Regardless of which model, the key point is to secure agreement across the organization… and not just by the person who wrote our job description. Ideally we have buy in on marketing’s mission and role from across the entire executive team including business unit heads, region teams and functional leaders. At a minimum, we need strong advocacy from the chairman, CEO or president — preferably all three.
To be clear, advocacy does not give us a hall pass. We must earn our titles each and every day by delivering excellent marketing. Support, collaboration and respect follow as a result — it’s not the other way around.
Let’s look at the characteristics of each of the three models.
Model 1: Marketing Service Provider
In the Service Provider model, the key priority is efficiency — building a set of shared services that can be leveraged across our company, providing greater cost effectiveness for all.
That is typically accomplished by consolidating around a small set of approved suppliers, and a core set of marketing tools or platforms that are broadly deployed. These might include campaign planning and reporting, lead nurturing and pipeline management, translation services, content management, and the like.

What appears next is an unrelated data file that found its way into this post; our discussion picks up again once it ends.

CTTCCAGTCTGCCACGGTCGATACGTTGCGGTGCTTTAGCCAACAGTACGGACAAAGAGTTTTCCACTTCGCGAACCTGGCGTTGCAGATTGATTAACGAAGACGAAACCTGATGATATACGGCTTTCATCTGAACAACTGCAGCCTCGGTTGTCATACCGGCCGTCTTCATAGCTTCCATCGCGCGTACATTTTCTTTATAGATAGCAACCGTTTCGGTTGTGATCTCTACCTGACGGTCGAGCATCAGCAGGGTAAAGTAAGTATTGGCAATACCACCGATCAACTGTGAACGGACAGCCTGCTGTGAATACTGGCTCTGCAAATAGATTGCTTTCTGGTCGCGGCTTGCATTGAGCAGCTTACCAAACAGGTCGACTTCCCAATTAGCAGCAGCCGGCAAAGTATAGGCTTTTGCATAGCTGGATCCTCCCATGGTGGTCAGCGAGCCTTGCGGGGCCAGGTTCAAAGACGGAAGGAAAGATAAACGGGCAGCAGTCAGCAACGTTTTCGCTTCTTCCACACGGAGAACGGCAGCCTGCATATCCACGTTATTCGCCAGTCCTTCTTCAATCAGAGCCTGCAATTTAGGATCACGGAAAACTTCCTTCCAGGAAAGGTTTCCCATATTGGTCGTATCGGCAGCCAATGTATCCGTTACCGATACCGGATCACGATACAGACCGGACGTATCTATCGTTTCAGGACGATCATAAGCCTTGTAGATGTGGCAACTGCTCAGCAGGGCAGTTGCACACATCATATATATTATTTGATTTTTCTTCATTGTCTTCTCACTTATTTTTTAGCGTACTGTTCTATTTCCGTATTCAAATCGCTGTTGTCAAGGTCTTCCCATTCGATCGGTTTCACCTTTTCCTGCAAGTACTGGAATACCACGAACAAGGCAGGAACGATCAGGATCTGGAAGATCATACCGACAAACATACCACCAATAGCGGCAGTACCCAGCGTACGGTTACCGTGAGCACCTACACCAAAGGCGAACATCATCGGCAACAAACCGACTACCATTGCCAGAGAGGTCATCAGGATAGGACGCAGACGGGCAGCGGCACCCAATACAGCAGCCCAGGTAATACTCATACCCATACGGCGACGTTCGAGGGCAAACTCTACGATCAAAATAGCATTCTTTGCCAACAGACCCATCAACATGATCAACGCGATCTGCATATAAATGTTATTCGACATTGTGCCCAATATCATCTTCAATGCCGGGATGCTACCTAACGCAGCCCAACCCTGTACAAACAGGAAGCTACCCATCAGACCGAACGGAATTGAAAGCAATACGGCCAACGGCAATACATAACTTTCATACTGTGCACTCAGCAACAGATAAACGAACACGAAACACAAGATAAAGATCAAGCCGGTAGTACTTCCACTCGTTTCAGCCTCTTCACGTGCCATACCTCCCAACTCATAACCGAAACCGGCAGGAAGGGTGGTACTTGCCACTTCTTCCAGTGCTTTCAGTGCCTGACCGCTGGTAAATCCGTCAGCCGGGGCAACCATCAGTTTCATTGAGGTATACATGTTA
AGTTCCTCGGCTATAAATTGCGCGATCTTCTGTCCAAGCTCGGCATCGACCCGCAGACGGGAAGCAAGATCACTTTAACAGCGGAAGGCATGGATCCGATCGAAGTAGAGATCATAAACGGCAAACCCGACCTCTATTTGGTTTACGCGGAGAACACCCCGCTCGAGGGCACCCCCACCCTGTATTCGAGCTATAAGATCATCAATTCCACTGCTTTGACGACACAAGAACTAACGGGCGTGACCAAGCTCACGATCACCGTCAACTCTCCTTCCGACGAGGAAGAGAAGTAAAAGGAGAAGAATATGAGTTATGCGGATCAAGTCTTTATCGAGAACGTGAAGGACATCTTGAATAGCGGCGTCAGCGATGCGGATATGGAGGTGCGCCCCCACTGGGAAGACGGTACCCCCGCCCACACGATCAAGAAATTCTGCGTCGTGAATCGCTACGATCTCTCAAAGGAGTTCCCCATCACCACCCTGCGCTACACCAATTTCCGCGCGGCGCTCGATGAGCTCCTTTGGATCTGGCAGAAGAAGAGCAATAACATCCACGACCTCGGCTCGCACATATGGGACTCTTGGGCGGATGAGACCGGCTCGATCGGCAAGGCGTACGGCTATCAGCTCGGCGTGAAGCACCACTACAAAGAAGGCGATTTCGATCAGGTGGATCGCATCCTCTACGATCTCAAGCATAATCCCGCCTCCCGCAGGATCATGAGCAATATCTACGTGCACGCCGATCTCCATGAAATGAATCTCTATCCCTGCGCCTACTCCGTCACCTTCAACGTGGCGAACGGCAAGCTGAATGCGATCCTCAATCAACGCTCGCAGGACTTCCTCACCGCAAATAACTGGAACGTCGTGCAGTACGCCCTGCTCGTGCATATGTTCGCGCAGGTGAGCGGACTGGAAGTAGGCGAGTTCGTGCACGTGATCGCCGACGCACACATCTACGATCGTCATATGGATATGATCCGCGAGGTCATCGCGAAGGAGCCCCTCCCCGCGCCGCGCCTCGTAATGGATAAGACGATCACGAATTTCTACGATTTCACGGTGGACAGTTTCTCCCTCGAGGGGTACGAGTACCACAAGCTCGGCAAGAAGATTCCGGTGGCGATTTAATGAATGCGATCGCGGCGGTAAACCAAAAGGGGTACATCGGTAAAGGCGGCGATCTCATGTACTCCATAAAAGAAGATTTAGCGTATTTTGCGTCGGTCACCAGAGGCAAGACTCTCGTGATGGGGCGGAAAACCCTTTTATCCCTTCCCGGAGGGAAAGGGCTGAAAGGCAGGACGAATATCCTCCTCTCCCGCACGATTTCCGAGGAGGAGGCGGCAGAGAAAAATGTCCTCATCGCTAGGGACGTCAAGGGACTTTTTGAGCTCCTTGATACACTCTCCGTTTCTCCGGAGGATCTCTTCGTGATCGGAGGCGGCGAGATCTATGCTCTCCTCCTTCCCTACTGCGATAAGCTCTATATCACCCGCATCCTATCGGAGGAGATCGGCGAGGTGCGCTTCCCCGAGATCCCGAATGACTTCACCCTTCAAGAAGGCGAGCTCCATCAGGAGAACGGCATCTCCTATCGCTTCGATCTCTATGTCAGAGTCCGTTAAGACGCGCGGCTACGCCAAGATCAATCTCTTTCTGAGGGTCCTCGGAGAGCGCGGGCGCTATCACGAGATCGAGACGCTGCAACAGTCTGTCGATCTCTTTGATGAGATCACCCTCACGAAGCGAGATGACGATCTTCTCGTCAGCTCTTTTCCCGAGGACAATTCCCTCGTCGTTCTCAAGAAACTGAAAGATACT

There is a heavy focus on administration, operations, policies and councils to drive global alignment in this model.
Additionally, internal client satisfaction — how happy we keep our internal stakeholders — is a key measure of our success… and longevity.
The key characteristics of the Marketing Service Provider model are:
- Shared Services & Operations
- Suppliers & Infrastructure
- Policies & Councils
Model 2: Marketing Advisor
In the Marketing Advisor model, the key priority is enhancing our company’s brand and reputation. We often see this model in a distributed marketing organization where there is a distinction between corporate marketing and business unit marketing with the latter’s emphasis on demand generation.
In this model, the corporate team manages and enforces the company’s core brand, identity assets and standards. Additionally, the corporate team drives those initiatives involving the executive team including customer advisory councils, large customer events, key sponsorships, signature communiques, and any large branding campaigns. These are called C-level touches.